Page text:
Backlog at high court runs to over 100,000 cases, mainly on state of emergency: Top judge
AA photoOver 100,000 individual applications have been made to the Constitutional Court, with a three quarters of them coming after the July 15 coup attempt, court head Zühtü Arslan has said, noting that the number exceeds the workload of the European Court of Human Rights (ECHR), which receives applications from 47 countries.
“Right now, 101,000 applications have been received by our court. That number is way beyond the total number ECHR has received from 47 different countries. That number is estimated to be around 87,000,” Arslan said at an anniversary event for the foundation of the Constitutional Court on April 25.
Stating that the court had taken extra measures to meet the exhausting workload, Arslan said the court had raised its capacity to receive applications “10 times more than previous periods.”
Arslan said the court had registered and classified the applications, as well as commencing a process to settle the cases, which have been classified based on their subjects.
“In this context, the leading files, on which principle decisions will be given on different conditions, have been determined and notified to the Justice Ministry in order to receive a legal opinion,” Arslan said, adding that legal works to determine the legal framework of the individual applications was nearing completion.
“Seventy-five percent of the applications in this period consist of the cases related to the state of emergency rule,” he said, stating that there were two groups of applications within the scope of the state of emergency.
“The first group consists of the ones which are direct procedures of state of emergency decrees, and the majority of the applications are from this group,” he said.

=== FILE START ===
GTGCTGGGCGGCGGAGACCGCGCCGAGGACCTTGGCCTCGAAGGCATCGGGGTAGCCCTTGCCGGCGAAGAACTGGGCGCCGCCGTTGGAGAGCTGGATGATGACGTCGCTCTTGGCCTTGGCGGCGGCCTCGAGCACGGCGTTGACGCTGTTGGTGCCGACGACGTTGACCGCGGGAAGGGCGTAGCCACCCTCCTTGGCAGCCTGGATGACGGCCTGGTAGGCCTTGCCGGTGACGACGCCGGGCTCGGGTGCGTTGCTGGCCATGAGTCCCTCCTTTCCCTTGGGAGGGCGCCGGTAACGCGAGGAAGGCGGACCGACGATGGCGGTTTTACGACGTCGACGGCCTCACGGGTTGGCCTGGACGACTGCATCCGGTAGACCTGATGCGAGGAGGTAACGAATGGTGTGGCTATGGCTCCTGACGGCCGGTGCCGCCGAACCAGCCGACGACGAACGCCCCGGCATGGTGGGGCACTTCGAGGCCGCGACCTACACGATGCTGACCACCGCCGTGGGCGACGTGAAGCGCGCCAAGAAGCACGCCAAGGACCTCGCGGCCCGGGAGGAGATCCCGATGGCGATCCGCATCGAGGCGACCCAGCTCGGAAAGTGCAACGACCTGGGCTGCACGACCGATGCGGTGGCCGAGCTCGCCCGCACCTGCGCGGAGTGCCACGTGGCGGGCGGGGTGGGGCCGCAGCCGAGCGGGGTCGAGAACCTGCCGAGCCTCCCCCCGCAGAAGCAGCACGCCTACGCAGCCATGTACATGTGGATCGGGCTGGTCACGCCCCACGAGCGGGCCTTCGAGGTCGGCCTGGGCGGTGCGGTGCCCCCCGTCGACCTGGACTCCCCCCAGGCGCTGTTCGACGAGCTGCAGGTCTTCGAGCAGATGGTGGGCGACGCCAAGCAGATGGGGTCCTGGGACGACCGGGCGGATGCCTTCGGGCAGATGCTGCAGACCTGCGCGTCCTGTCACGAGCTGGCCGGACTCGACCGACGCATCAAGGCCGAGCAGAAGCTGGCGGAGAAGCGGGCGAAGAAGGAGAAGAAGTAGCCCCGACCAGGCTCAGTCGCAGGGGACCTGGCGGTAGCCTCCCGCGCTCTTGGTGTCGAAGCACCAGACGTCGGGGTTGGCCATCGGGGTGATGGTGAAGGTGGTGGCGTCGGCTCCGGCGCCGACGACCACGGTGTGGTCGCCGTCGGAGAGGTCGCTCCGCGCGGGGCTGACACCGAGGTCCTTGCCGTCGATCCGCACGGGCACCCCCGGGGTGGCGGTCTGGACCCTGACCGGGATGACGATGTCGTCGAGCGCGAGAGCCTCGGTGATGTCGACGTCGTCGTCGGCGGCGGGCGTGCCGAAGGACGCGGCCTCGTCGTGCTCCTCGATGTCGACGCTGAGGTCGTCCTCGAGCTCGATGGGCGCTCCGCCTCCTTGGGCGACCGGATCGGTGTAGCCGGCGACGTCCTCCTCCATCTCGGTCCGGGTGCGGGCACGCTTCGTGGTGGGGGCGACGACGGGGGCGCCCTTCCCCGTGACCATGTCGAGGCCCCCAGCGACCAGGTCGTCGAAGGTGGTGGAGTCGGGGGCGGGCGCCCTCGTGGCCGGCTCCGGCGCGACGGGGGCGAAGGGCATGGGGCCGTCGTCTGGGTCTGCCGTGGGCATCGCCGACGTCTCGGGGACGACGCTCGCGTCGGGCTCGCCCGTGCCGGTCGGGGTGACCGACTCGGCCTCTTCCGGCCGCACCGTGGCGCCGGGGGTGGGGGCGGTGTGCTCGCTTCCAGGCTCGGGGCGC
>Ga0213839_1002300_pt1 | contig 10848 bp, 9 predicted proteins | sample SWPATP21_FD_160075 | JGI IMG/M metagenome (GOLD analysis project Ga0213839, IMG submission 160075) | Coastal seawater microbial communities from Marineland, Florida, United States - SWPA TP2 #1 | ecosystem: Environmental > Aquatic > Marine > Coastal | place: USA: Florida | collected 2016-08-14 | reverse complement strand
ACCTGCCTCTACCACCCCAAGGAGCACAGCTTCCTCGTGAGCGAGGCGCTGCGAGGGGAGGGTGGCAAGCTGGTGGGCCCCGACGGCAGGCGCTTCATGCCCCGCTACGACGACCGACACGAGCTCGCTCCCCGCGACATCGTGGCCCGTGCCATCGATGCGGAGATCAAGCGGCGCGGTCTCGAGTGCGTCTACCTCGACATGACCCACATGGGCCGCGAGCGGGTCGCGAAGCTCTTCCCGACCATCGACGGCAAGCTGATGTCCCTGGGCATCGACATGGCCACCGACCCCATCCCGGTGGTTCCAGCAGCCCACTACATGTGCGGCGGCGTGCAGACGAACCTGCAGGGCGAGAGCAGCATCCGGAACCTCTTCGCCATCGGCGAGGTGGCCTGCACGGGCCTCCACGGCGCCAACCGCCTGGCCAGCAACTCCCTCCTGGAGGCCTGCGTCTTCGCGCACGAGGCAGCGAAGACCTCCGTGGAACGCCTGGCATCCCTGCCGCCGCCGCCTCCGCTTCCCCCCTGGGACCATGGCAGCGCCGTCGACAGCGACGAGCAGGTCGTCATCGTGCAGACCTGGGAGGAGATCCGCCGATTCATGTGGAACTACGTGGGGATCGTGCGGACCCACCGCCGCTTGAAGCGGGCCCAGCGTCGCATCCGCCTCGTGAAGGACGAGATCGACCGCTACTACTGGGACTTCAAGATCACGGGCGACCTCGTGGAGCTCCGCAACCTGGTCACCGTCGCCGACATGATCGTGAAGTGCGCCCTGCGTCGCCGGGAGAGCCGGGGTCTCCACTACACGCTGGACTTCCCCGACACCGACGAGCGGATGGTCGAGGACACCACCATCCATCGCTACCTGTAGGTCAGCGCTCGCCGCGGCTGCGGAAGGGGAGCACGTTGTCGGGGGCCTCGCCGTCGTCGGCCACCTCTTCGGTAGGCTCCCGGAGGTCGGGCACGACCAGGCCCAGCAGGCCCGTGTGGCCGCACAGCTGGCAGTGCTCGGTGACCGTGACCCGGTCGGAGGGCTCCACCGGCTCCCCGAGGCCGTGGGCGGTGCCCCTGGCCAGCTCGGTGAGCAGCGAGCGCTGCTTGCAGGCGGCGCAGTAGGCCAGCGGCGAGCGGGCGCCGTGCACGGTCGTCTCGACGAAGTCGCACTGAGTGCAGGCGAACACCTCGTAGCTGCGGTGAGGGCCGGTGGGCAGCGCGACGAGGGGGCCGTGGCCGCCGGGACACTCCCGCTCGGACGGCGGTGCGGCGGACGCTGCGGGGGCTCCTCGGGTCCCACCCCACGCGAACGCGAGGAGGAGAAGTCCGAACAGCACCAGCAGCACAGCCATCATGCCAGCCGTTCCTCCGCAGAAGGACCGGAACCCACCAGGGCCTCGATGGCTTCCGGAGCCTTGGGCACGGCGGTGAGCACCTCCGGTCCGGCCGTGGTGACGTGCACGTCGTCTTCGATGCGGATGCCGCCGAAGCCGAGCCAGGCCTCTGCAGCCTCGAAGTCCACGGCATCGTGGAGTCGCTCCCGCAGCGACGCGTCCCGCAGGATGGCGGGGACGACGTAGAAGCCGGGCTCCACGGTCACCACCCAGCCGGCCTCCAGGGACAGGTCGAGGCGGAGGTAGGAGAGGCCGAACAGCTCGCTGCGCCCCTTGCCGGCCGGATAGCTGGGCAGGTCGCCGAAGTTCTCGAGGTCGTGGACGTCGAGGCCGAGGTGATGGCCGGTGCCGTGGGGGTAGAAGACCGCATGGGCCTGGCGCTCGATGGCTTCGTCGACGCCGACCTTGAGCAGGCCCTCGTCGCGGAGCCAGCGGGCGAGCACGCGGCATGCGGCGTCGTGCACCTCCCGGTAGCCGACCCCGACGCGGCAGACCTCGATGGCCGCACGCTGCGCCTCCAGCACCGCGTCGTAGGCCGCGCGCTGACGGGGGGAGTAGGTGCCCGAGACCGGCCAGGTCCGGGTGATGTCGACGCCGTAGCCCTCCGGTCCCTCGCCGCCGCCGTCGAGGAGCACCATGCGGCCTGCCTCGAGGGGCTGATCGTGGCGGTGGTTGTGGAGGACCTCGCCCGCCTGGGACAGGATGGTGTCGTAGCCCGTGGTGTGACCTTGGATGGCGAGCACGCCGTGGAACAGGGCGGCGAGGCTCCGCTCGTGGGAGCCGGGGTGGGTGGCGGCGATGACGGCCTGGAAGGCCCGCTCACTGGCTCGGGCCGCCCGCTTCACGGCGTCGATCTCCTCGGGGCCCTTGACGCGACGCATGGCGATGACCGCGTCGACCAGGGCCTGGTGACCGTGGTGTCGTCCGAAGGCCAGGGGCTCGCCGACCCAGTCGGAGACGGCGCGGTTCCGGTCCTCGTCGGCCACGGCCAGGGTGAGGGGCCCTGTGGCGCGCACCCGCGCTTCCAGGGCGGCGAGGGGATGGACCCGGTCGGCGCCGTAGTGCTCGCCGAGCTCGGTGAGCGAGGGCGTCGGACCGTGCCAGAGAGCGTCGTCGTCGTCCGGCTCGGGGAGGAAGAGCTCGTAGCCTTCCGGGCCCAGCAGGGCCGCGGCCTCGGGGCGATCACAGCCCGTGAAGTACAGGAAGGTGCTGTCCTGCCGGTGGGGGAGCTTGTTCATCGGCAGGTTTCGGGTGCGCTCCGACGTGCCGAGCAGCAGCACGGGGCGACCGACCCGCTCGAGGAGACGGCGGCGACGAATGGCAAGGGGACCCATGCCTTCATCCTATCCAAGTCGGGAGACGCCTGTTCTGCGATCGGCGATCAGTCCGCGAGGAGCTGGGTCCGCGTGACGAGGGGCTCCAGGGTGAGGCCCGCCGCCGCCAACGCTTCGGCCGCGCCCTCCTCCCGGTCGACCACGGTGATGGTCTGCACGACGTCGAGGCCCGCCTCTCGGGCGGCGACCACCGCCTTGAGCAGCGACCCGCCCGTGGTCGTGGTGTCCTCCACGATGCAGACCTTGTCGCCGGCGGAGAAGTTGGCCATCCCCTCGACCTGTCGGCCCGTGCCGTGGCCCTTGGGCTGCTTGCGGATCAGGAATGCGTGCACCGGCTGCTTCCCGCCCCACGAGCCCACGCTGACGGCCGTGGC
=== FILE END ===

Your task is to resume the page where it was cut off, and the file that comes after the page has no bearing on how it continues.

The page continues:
“That’s why the establishment of the investigation commission of the state of emergency rules is a very important development to pave the way for individual applications about the direct procedures related to the state of emergency rules,” he said.
The government issued a decree law to establish a “State of Emergency Procedures Investigation Commission” in January in order to evaluate and make decisions about applications related to operations made within the scope of the decree laws, especially to ease criticisms from European institutions regarding the extension of detention periods to 30 days.
Since the conditions of detention and arrest were amended by the state of emergency decrees, Arslan said the court was working on a technical study of the procedures of investigation and method about detention and arrest.
“The rapporteur-level technical work of one of the leading papers to determine the procedure and method of arrest and the arrest warrants is close to ending, and soon our court will decide on a principle on this issue,” Arslan said, adding that after the preliminary files have been settled, they would aim “to settle the applications on the arrest measures within a reasonable amount of time.”
The top court began accepting individual applications in 2012 amid a high number of applications made to the ECHR for violations of basic rights and freedoms by public institutions. The Constitutional Court, however, has previously ruled that the governmental decrees in the state of emergency rule were not within their jurisdiction.
The decision has been interpreted as an attempt to block individual applications to the ECHR since the court only accepts applications if all domestic legal avenues have been fully exhausted, yet the top Turkish court’s refusal to hear such cases means the legal processes within Turkey remain in limbo.